I once asked a butcher at Safeway if he could obtain the packer's cut, and he said, "Aw, you don't want that... it's just too big of a piece of meat with way too much fat." Are you kidding me? I was completely flummoxed by this alleged meat expert whose inability to extol the virtues of a whole brisket was equaled only by the absolute conviction in which he attempted to dissuade me from its purchase. It was a total outrage.

I finally found a store out here that has whole briskets on a regular basis: Wal-Mart. What's strange is that there is a Sam's Club right next door, and you'd figure a wholesale club would sell whole briskets, but they don't... only the flats. Costco doesn't sell 'em either. Weird, eh? So, for the time being, I'll be investing my brisket dollars at Wal-Mart.

Anyway, working with a big cut like a whole brisket can be a little intimidating. Thankfully, the Virtual Brisket will help you eliminate the guesswork involved with trimming the brisket prior to seasoning it just right and smoking it to perfection.

With the Virtual Brisket, you can view this popular cut of beef thirty-two (count 'em, 32) different ways. You can easily flip between overhead view or side view, fat side up or down, and – here's the most important attribute – trimmed or untrimmed. Heck, you can even rotate the brisket to simulate whatever vantage point you want, generating still more pictorial permutations. Click and trim, y'all!

Saturday, April 23, 2011

The Other White Meat Is... Well, It's Not Even Meat

KCBS events typically don't permit sampling, but a few years ago I participated at a non-KCBS competition where we were allowed – in fact, encouraged – to hand out samples.

At one point this really drunk chick in a cowboy hat came up to our cook site and inquired about my beans by asking if they had any meat in them.  I politely responded that they included chunks of brisket, and I reminded her in a very courteous manner that she was standing among 1200 flesh-eaters whose sole purpose was to devour mass quantities of meat.

Her mind corrupted by intoxicants, she tried to give me a guilt trip by replying, "Well, ya really oughta think about having some meatless stuff cuz some of the people here are vegetarian." I mumbled an insincere apology with a clenched jaw, and then she stumbled off, presumably to darken some other team's cook site with her super-annoying personality.

Before one becomes a BBQ team captain, it's a good idea to affirm one's love for eating meat. It just goes with the territory, right? That being said, the ol' Goofus has a deep respect for those who have chosen to eat a plant-based diet. In fact, one of my long-time friends is a vegan. He is also journalist who recently reported on a major brouhaha over at a leading vegan publication.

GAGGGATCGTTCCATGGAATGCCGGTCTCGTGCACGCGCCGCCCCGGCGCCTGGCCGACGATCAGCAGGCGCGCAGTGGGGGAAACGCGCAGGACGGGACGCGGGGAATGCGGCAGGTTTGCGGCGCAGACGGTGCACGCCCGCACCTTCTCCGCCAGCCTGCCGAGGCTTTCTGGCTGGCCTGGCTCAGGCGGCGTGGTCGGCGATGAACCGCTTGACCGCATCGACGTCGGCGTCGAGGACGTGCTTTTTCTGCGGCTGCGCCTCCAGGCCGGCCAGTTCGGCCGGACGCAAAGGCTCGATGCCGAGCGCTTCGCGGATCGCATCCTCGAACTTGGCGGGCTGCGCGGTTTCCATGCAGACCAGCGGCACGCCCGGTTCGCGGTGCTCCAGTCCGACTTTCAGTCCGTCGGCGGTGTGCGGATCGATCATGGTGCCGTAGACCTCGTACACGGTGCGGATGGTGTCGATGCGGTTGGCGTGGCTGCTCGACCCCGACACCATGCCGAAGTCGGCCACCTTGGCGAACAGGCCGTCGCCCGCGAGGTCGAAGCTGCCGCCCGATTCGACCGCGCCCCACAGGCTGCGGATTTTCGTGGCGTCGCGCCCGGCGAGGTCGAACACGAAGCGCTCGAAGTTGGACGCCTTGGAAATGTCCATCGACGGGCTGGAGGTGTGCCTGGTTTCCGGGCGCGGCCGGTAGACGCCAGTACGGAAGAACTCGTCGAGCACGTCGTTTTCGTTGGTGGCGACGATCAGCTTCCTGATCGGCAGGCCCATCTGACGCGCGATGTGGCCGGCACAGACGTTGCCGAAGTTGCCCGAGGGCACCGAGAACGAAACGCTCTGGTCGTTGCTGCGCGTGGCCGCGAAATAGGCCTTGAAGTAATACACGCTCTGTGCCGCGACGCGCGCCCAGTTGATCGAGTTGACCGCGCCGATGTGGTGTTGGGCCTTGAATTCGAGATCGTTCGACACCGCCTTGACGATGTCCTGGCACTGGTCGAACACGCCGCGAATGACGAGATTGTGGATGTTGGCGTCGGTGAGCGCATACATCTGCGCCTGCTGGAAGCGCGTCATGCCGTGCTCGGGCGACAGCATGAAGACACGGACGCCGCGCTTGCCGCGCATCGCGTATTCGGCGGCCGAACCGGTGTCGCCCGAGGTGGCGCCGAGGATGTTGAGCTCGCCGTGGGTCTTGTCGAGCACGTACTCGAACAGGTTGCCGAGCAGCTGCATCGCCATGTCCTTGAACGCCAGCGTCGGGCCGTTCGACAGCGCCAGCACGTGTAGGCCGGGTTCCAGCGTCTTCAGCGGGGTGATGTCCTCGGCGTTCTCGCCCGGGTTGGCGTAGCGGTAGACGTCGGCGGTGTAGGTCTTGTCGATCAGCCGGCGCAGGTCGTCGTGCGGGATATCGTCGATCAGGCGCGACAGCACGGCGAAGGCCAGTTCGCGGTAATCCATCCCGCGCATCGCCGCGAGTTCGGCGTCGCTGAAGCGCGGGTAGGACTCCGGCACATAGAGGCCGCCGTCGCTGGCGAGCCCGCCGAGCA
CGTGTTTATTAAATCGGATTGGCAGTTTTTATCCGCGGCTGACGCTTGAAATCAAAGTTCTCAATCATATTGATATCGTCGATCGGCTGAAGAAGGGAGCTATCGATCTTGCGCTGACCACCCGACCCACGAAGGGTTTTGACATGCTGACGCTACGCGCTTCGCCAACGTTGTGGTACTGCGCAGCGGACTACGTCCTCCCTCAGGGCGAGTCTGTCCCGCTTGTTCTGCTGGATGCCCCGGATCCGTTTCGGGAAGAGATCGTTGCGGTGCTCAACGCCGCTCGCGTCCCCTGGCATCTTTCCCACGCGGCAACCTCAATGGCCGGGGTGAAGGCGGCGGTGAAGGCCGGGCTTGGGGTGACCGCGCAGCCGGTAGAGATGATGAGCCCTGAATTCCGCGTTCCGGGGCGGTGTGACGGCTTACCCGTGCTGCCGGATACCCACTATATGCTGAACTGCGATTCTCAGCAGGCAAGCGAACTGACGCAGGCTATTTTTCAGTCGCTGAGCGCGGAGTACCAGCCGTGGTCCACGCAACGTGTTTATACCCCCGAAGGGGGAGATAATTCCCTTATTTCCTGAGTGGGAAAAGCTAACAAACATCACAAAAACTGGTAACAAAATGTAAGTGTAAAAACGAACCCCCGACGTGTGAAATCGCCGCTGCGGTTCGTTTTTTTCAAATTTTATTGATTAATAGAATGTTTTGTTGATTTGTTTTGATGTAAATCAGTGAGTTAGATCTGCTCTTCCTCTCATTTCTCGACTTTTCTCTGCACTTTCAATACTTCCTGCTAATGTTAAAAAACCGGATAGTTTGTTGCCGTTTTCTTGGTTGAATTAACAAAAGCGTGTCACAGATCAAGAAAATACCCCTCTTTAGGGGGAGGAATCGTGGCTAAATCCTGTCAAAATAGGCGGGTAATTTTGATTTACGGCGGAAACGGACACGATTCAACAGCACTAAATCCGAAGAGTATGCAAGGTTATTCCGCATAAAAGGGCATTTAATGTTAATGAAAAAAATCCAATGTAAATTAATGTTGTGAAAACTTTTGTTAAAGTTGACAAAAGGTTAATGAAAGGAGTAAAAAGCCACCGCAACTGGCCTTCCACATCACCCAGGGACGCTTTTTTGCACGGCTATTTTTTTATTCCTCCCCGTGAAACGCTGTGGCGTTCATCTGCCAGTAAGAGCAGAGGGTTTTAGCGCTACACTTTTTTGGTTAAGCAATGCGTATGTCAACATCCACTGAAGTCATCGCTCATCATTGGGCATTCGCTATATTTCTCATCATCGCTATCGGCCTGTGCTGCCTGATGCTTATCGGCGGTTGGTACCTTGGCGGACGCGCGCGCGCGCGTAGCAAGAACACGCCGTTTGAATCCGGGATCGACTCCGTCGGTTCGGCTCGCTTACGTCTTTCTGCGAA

What happened is that the staff at VegNews were caught doctoring up pictures of meat in an attempt to pass them off as being meatless. They even used Photoshop to remove the bones from a stock photo of BBQ ribs. How appalling!

This story got me thinking (which is dangerous) about how I could twist the knife in the bellies of the lazy editors at VegNews without taking an indiscriminate jab at my vegan friends. The answer was quite simple. I set out to create some vegan-approved BBQ ribs of my own. If I could go meatless, then why couldn't the folks at VegNews comply?

I found a vegan ribs recipe to use as a guideline, but I tweaked it so that I could prepare the faux ribs outside on the grill (with real hickory smoke) rather than in the oven (with liquid smoke). This new version featured one of my many homemade sauces (K.C. Red, of course), and I even used some oversized skewers that I picked up at the local international market to replicate the 'food handle' function of the otherwise vegan-unfriendly bones (no Photoshop required). I'll admit that inserting a skewer makes the final product look like a satay, but you can't tell me that omitting the skewer improves the resemblance to real ribs. Using the skewers just makes for better finger food.

Although I had never purchased nutritional yeast or tahini in my life, they were among the ingredients that made these meatless ribs possible. This experiment was very successful considering it was the first time that I had ever tried this recipe. Oh, sure, the bottom sides got a little more done that I would have preferred, but that did not diminish their savory BBQ flavor.

Will I prepare them again? Yes, absolutely... and I even have a few ideas about how to make them better the next time around. But for now I will take some measure of pride in proving that I can please a vegan palate with my 'que. There's a new Flickr photo set to highlight the results, so take that, VegNews! I may not have given your slacker editors any bones to suck, but they can suck it nonetheless.

Friday, April 22, 2011

The Chitty Chitty Bang Bang of Gas Grills

I'm a frequent visitor to Home Depot, so I tend to remain quite current on their selection of grills, smokers, and BBQ accessories. On my trip today there was a new product on the floor that really caught my eye: the STŌK Quattro.